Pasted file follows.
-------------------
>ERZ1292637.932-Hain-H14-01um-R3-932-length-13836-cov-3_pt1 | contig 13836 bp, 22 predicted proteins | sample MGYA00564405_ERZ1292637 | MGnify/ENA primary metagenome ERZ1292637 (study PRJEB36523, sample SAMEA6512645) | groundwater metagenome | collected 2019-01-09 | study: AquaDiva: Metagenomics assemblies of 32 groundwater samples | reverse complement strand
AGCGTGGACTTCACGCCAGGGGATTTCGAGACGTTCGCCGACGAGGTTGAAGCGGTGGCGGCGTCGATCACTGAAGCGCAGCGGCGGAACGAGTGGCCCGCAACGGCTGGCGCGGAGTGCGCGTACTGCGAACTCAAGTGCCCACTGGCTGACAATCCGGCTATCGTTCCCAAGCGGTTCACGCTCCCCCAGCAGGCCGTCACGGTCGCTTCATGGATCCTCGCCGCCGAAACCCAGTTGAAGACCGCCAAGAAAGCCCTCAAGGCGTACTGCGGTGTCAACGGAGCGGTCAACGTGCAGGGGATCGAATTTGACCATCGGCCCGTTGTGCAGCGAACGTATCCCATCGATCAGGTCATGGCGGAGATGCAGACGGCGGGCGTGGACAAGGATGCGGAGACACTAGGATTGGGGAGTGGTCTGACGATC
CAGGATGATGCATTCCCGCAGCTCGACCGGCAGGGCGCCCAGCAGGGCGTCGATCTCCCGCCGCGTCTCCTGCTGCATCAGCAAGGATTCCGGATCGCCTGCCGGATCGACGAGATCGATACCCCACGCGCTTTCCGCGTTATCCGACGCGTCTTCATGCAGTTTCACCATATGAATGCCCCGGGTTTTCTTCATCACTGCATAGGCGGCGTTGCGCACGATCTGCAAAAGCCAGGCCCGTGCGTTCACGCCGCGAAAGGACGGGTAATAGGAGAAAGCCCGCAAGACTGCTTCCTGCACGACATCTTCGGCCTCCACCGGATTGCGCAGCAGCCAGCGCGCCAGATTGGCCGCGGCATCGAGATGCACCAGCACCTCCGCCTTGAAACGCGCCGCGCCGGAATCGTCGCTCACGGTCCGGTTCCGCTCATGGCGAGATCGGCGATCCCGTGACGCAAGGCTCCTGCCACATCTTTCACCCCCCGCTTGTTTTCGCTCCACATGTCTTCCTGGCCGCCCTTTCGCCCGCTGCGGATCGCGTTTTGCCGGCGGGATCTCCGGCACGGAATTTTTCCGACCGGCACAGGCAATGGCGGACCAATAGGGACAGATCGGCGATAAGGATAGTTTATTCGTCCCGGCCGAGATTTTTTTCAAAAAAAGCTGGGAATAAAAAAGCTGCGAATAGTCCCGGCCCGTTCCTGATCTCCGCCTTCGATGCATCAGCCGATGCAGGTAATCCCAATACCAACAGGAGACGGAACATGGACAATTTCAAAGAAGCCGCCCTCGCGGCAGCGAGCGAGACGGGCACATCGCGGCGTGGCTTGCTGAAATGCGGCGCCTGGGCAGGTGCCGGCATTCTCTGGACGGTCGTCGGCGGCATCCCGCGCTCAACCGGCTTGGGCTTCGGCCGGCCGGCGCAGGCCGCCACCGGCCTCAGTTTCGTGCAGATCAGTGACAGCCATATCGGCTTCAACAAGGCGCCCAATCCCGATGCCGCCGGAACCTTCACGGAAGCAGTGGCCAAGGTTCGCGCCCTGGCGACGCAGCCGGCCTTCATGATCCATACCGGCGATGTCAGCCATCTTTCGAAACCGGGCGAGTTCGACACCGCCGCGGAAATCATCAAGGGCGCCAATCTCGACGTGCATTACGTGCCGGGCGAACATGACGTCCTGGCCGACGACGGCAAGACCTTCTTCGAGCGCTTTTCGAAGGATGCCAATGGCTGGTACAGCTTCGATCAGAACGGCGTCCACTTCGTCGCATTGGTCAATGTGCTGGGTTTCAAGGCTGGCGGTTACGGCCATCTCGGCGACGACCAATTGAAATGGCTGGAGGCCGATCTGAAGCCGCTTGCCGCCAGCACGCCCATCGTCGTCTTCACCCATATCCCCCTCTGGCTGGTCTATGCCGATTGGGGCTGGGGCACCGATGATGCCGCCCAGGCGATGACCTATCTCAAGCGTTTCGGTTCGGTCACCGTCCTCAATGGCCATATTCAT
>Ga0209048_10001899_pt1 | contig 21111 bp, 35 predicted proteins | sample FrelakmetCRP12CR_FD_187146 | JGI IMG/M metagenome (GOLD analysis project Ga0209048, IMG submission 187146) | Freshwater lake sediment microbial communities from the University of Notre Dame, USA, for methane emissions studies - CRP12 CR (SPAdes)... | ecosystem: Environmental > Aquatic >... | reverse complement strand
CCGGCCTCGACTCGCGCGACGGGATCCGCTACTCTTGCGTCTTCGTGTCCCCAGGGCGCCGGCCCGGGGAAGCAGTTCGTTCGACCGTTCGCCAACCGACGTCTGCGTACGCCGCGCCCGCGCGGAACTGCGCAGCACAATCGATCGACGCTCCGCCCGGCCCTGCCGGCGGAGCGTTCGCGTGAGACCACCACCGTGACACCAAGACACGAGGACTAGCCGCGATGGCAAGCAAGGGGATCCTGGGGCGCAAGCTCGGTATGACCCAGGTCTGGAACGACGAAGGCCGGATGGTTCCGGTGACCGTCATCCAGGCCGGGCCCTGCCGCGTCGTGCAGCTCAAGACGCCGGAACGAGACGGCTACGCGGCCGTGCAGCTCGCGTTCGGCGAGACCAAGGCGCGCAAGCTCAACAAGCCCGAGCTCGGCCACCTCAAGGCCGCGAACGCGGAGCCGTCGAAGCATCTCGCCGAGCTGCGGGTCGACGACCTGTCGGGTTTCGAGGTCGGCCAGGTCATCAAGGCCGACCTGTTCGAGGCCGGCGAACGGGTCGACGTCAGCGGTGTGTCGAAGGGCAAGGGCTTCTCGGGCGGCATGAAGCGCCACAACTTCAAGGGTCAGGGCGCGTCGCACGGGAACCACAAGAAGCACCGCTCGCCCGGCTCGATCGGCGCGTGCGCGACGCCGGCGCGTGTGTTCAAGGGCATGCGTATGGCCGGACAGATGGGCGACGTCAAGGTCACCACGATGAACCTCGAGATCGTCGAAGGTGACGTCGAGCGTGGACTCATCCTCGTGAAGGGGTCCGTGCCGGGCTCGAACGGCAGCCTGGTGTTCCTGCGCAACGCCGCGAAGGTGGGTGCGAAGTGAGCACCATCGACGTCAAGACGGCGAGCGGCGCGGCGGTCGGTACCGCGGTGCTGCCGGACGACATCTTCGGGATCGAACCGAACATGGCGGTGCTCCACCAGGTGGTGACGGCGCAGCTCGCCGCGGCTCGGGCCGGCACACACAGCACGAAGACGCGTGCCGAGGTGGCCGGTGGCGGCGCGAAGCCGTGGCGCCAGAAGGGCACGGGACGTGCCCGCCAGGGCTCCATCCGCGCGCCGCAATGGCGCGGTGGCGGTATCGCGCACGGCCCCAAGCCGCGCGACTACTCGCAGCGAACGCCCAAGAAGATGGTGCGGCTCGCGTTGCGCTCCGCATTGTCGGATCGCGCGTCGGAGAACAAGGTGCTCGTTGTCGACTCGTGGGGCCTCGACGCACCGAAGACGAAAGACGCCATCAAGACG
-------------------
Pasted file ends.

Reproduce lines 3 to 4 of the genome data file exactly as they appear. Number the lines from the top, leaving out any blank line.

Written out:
CAGGATGATGCATTCCCGCAGCTCGACCGGCAGGGCGCCCAGCAGGGCGTCGATCTCCCGCCGCGTCTCCTGCTGCATCAGCAAGGATTCCGGATCGCCTGCCGGATCGACGAGATCGATACCCCACGCGCTTTCCGCGTTATCCGACGCGTCTTCATGCAGTTTCACCATATGAATGCCCCGGGTTTTCTTCATCACTGCATAGGCGGCGTTGCGCACGATCTGCAAAAGCCAGGCCCGTGCGTTCACGCCGCGAAAGGACGGGTAATAGGAGAAAGCCCGCAAGACTGCTTCCTGCACGACATCTTCGGCCTCCACCGGATTGCGCAGCAGCCAGCGCGCCAGATTGGCCGCGGCATCGAGATGCACCAGCACCTCCGCCTTGAAACGCGCCGCGCCGGAATCGTCGCTCACGGTCCGGTTCCGCTCATGGCGAGATCGGCGATCCCGTGACGCAAGGCTCCTGCCACATCTTTCACCCCCCGCTTGTTTTCGCTCCACATGTCTTCCTGGCCGCCCTTTCGCCCGCTGCGGATCGCGTTTTGCCGGCGGGATCTCCGGCACGGAATTTTTCCGACCGGCACAGGCAATGGCGGACCAATAGGGACAGATCGGCGATAAGGATAGTTTATTCGTCCCGGCCGAGATTTTTTTCAAAAAAAGCTGGGAATAAAAAAGCTGCGAATAGTCCCGGCCCGTTCCTGATCTCCGCCTTCGATGCATCAGCCGATGCAGGTAATCCCAATACCAACAGGAGACGGAACATGGACAATTTCAAAGAAGCCGCCCTCGCGGCAGCGAGCGAGACGGGCACATCGCGGCGTGGCTTGCTGAAATGCGGCGCCTGGGCAGGTGCCGGCATTCTCTGGACGGTCGTCGGCGGCATCCCGCGCTCAACCGGCTTGGGCTTCGGCCGGCCGGCGCAGGCCGCCACCGGCCTCAGTTTCGTGCAGATCAGTGACAGCCATATCGGCTTCAACAAGGCGCCCAATCCCGATGCCGCCGGAACCTTCACGGAAGCAGTGGCCAAGGTTCGCGCCCTGGCGACGCAGCCGGCCTTCATGATCCATACCGGCGATGTCAGCCATCTTTCGAAACCGGGCGAGTTCGACACCGCCGCGGAAATCATCAAGGGCGCCAATCTCGACGTGCATTACGTGCCGGGCGAACATGACGTCCTGGCCGACGACGGCAAGACCTTCTTCGAGCGCTTTTCGAAGGATGCCAATGGCTGGTACAGCTTCGATCAGAACGGCGTCCACTTCGTCGCATTGGTCAATGTGCTGGGTTTCAAGGCTGGCGGTTACGGCCATCTCGGCGACGACCAATTGAAATGGCTGGAGGCCGATCTGAAGCCGCTTGCCGCCAGCACGCCCATCGTCGTCTTCACCCATATCCCCCTCTGGCTGGTCTATGCCGATTGGGGCTGGGGCACCGATGATGCCGCCCAGGCGATGACCTATCTCAAGCGTTTCGGTTCGGTCACCGTCCTCAATGGCCATATTCAT
>Ga0209048_10001899_pt1 | contig 21111 bp, 35 predicted proteins | sample FrelakmetCRP12CR_FD_187146 | JGI IMG/M metagenome (GOLD analysis project Ga0209048, IMG submission 187146) | Freshwater lake sediment microbial communities from the University of Notre Dame, USA, for methane emissions studies - CRP12 CR (SPAdes)... | ecosystem: Environmental > Aquatic >... | reverse complement strand